Now the same problem repeats across hip hop, across heavy metal. It’s not pop. It’s a zeitgeist that extends even into my niche area of the universe, and I struggle with that.
I think you’re right. I think it’s true across all musical genres. And I think part of the problem may be that word itself. Genre. What we really need these days is people to stop thinking about playing heavy metal, stop thinking about playing hip hop and just make music. Just allow their natural curiosity to lead them to perhaps cross genres.
I think that, because to be fair it is very tough these days to make anything to that anyone is going to listen to and say, “Wow, I’ve never heard anything like that before.” In fact, I might argue, it’s almost impossible to do that because we are 50, 60 years now into the history of pop and rock music. We have pretty much covered everything. Pop has essentially begun to eat itself.
But I think the dominance of 60s and 70s influence is problematic, as possibly in the metal world the dominance of 80s influence is problematic. Are we ever going to hear an extreme metal records that will rival Reign in Blood or Master of Puppets? Probably not. I mean, I’m from the perspective here from someone who is much more ignorant of the genre than you are, certainly. But I think those two records are so dominant on so much more than contemporary metal to me.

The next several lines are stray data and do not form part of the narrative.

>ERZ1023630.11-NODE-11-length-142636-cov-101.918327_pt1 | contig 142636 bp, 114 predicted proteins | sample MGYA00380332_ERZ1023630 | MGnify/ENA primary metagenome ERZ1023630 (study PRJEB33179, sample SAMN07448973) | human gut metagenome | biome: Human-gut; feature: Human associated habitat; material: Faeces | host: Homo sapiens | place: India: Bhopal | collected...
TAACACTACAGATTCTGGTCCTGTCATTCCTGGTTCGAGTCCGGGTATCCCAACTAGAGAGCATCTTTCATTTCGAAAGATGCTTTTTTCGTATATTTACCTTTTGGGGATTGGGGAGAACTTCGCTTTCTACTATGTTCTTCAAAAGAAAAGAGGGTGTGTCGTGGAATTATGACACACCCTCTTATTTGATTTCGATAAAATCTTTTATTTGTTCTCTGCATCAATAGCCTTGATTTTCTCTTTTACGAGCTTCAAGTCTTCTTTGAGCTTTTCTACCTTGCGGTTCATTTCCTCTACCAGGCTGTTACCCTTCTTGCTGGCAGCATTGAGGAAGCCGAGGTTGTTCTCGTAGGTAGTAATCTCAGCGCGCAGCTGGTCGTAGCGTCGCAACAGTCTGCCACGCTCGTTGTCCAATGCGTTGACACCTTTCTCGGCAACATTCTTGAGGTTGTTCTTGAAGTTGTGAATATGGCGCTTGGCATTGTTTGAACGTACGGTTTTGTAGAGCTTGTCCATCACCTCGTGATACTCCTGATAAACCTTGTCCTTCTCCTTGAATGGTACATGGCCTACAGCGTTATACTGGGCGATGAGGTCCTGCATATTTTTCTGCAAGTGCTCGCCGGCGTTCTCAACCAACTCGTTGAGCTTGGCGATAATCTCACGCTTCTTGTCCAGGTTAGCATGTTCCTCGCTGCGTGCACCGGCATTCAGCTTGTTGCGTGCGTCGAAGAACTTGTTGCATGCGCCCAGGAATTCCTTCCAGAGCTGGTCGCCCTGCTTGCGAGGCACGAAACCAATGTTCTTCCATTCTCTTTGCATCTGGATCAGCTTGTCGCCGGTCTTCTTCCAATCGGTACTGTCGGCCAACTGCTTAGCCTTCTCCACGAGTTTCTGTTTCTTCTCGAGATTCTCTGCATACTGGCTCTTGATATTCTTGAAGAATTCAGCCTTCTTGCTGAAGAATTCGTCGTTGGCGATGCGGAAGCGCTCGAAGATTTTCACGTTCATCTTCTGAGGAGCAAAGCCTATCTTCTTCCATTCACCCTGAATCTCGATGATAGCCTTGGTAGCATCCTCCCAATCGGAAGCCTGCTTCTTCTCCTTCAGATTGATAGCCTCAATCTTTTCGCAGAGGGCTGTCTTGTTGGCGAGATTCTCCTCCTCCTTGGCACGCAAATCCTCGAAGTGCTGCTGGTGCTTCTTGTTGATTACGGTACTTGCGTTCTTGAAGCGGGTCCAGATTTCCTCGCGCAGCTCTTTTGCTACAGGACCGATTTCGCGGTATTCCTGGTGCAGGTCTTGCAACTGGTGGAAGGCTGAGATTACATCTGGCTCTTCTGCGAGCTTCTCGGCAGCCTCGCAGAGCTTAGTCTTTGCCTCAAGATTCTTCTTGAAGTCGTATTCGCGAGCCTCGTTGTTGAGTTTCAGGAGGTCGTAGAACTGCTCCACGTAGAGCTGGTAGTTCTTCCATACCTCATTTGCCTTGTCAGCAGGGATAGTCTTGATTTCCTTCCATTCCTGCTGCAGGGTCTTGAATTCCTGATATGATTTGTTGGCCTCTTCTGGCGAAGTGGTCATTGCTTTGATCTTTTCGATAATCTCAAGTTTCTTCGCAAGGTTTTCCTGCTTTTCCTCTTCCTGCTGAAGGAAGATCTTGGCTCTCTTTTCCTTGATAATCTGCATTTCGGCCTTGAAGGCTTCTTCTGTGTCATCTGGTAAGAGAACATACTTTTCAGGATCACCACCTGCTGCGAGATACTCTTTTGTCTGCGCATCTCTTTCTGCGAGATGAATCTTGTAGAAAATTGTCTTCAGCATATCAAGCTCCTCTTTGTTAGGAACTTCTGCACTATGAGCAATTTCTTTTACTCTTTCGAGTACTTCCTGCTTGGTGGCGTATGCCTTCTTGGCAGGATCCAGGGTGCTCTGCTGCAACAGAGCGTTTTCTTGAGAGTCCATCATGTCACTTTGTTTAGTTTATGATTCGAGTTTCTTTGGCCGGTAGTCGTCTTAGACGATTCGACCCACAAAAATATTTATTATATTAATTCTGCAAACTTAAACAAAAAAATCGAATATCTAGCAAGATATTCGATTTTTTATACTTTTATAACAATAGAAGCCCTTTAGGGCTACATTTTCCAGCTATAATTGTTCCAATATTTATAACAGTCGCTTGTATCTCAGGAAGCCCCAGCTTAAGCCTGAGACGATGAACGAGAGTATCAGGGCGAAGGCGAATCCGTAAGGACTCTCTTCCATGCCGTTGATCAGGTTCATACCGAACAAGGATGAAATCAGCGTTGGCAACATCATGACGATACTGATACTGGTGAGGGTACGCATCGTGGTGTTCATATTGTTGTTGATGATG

It’s a shame in a way that we don’t see more people experimenting more and perhaps trying to create hybrids of music.
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I came across an interview you did for TV in Quebec after the Montreal Jazz Fest, which interestingly enough, Prince headlined in 2013. And in that interview, you brought up this idea of not enjoying the term progressive to describe your music, and rather thinking about your music in terms of storytelling. I wanted to explore that idea with you for a moment.
I think the idea for me is that there is an analogy between the way I approach music and the way that a movie director or a scriptwriter or, indeed, someone who writes novels, would approach what they do, in the sense you are not trying to encapsulate what you do in a three-minute pop song. You are working more in the long form, and you are looking to take the listener on some kind of journey across 50, 60, 90 minutes in the case of a movie or 300-400 pages in the case of a novel. It’s all about dynamics, it’s all about this idea of scenes.